OK, I confess that blog title is a little sensationalized.
Much of this information becomes well-known to researchers of African-American families over the years.
Family research turns many of us into walking, talking, beacons of history.
It is an endlessly fascinating subject: epic, tragic and but often inspiring.
Points to Remember
Nevertheless, here are a few truths to keep in mind during your research.
1. Slavery was vastly different at different times and in different places. An enslaved person’s life in 1780 in Virginia would not look much like an enslaved person’s life in Georgia in 1850.
The experience of an enslaved person in a city was different than one in a rural community. Different crops had different labor demands (cotton, rice, tobacco, indigo, sugar).
Take the time to learn about the dynamic nature of slavery through Ira Berlin’s masterful book, Many Thousands Gone: The First Two Centuries of Slavery in North America.
2. South America (mainly Brazil) and the Caribbean islands took in most enslaved people from Africa during the African Slave Trade. Of those who came to the North American colonies (roughly 4%), most were here by 1795.
That means many descendants of enslaved people have very long histories in this country. Many people descended from the enslaved have lineages that go back over 200 years.
4. Don’t expect to always find entire families owned by the same person. There will be many instances where the enslaved father is owned by someone other than the owner of his wife and child/children.
To find those spouses, check the neighbors of the enslaver. Many enslaved people found spouses on neighboring farms. Very young children, however, were often allowed to stay with their mothers.
5. Our image of enslaved people farming the plantation is incomplete. Slaves were employed in every conceivable occupation.
They worked in shipyards and wharves, railroads and steamboats, merchant’s shops, coal mines, iron works, gristmills and sawmills.
They worked as maids, seamstresses, tailors, masons, butchers, barbers, and so on. Especially for urban slaves, we need to consider all the ways other than farming they worked.
6. Understand the enormous impact of the domestic slave trade. Cotton exploded in the early 1800s with the invention of Eli Whitney’s cotton gin.
Also, the African Slave Trade closed legally in 1808. This became a perfect storm of disaster for enslaved people.
Traders and owners sold over one million slaves into the deep south and the expanding southwest. About 1/3 of those sold were children.
This had a devastating impact on black families. Note the prevalence of the birthplace of Virginia or Maryland in the 1870 census in the southern states for African-Americans.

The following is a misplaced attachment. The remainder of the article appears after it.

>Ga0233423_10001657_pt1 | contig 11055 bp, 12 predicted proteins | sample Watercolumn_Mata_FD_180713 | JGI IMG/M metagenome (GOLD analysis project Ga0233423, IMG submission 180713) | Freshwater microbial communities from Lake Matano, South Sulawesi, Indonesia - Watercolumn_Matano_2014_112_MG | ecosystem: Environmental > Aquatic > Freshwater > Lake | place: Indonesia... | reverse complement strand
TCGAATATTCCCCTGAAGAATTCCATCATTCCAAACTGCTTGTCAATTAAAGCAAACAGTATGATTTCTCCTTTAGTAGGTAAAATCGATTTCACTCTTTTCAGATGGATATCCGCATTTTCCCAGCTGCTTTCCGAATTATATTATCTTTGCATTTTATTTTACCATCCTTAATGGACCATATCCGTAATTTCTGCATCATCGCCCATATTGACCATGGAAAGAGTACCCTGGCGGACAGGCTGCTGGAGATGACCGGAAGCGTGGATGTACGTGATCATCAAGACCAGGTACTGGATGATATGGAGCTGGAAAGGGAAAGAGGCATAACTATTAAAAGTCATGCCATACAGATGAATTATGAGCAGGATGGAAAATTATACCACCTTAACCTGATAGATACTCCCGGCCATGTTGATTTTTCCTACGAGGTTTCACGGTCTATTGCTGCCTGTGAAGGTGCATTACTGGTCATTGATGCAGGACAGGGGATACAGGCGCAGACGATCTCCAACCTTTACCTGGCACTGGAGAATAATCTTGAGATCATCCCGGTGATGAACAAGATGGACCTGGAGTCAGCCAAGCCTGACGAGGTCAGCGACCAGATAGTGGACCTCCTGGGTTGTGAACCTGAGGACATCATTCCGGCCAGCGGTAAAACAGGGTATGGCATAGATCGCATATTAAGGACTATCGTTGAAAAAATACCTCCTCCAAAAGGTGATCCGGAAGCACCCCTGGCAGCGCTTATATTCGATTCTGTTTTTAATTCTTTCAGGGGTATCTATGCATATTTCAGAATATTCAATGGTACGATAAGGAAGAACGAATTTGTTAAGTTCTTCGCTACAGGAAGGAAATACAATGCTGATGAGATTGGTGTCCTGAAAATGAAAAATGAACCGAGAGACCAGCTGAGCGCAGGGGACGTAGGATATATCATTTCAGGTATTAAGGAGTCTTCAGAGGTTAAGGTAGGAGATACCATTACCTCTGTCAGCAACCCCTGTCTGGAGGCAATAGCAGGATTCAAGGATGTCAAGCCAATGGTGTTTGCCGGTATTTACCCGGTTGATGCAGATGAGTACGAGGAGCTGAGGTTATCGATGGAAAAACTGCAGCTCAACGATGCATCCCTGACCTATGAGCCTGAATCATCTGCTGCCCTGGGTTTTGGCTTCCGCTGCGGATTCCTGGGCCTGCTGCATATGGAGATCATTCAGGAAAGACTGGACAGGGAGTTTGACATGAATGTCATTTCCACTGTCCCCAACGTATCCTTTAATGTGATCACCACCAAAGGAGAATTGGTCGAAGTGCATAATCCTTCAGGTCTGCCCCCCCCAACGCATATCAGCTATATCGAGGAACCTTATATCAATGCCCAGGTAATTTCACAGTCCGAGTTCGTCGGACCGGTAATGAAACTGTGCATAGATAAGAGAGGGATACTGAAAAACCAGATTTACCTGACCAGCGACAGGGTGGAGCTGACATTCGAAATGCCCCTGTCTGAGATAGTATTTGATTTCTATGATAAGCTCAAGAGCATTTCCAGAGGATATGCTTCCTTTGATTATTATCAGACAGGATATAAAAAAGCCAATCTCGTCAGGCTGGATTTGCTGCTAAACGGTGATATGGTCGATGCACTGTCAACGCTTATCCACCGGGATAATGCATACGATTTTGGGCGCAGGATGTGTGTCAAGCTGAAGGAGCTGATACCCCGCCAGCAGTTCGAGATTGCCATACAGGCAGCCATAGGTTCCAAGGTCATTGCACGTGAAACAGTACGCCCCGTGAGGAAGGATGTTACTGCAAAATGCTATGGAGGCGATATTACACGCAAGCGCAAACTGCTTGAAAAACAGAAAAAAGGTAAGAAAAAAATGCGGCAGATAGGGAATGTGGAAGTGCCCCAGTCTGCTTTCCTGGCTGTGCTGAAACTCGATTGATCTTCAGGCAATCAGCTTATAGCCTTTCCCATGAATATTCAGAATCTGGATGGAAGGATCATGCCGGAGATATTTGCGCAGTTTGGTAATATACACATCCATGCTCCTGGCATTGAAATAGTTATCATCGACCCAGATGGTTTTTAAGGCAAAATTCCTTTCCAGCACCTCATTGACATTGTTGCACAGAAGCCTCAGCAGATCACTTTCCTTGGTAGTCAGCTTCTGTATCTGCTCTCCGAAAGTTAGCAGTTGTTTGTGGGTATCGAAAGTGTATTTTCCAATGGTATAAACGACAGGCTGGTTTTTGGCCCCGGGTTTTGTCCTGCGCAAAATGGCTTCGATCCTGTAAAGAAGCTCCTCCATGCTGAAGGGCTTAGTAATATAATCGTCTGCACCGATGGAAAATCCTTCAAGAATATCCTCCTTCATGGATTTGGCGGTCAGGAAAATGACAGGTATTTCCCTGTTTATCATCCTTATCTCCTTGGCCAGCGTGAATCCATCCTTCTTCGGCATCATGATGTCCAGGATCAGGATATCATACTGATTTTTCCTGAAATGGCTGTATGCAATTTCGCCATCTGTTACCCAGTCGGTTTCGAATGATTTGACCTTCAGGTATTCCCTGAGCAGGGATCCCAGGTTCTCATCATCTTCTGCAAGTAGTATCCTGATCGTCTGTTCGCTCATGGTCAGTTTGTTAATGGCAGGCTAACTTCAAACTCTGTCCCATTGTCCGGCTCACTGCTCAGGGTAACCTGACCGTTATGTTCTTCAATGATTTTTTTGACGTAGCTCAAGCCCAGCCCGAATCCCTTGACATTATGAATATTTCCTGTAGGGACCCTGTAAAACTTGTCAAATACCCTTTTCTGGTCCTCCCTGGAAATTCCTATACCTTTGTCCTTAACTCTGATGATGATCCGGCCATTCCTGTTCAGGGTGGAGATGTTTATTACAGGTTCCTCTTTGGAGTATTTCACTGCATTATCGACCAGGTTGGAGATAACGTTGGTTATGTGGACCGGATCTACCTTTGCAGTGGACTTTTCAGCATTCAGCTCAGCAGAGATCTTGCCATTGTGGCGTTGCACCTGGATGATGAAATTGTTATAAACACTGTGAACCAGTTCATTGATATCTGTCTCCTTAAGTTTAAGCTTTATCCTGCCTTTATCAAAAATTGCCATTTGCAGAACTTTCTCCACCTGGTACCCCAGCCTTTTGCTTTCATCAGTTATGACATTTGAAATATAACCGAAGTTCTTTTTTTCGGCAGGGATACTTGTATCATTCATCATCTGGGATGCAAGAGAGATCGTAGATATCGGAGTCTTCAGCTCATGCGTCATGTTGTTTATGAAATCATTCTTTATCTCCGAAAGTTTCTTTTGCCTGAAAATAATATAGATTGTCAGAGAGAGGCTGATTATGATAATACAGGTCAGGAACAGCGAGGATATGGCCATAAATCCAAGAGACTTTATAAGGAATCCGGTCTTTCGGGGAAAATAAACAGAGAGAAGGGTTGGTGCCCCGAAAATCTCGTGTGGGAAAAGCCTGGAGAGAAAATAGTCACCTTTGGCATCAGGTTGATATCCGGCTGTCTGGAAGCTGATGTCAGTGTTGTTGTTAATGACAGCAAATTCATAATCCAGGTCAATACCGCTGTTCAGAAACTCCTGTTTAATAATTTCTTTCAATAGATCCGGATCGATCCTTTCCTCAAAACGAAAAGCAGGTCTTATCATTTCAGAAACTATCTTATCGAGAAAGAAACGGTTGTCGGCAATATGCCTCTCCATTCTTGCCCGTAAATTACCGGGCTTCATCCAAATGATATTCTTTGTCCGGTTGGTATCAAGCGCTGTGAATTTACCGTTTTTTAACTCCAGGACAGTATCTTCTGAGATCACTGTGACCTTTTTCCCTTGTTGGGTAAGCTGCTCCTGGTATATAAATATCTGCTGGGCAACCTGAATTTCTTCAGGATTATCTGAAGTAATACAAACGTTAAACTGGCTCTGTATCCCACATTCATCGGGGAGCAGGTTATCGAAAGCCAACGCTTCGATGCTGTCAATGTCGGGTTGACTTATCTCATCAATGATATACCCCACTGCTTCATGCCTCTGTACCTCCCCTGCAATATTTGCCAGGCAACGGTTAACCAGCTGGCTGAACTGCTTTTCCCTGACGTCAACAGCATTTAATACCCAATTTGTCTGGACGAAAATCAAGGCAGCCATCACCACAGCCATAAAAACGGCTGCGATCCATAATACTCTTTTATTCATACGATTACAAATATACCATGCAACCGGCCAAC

7. The enslaved were often bought and sold through slave traders. As they were private businesses, many of the records and receipts of these auction–style purchases do not survive. Slave traders had large networks of contracter-style buyers who roamed through rural areas buying slaves.
Also, slaves were purchased from the estate sales of local slaveowners when they died.
8. There were about a half million free blacks in the country at the end of the Civil War. A little bit more than half of them lived in the South.
9. Local whites interacted with the enslaved population. Criminal court records are replete with people playing cards with slaves and selling them things. Slaves were also plied with liquor by their masters and others. Some enslaved people were allowed to make money, selling vegetables or other things they had.
10. Slavery was a negotiated relationship. Yes, masters had the final and violent upper hand. However, the master’s actions could be altered by a slave’s threatening to run away, refusing to do work, refusing to be sold to someone, and so on.
Examples of these instances are in numerous entries in planter’s diaries and other sources:
“Salley won’t go without her husband so I’ll have to sell him too.”
“Joe if you come back home, you may have your choice of master.”
“I had to whip Bill today because he would not go with me.”
Our ancestors used every tool at their disposal and were not without agency of their own.
Some of the ideas above have been documented by slavery scholar Ira Berlin and his team at the Freedmen and Southern Society Project.
Tell me, what things have you learned during your research about slavery that surprised you?
I am an engineer by day, but my true passion lies in genealogy. I have been a researcher, writer, lecturer and teacher for over twenty years. This blog is where I share family history methods, resources, tips and advice, with an emphasis on slave research, slavery and its aftermath. This lifelong quest has helped me to better know my family’s past. I’ve taken back– reclaimed– some of that lost memory, especially that of my enslaved ancestors. I hope you’ll sign up to receive my posts—if you do, you’ll get a free PDF with some of my favorite tips! And please do share posts that interest you.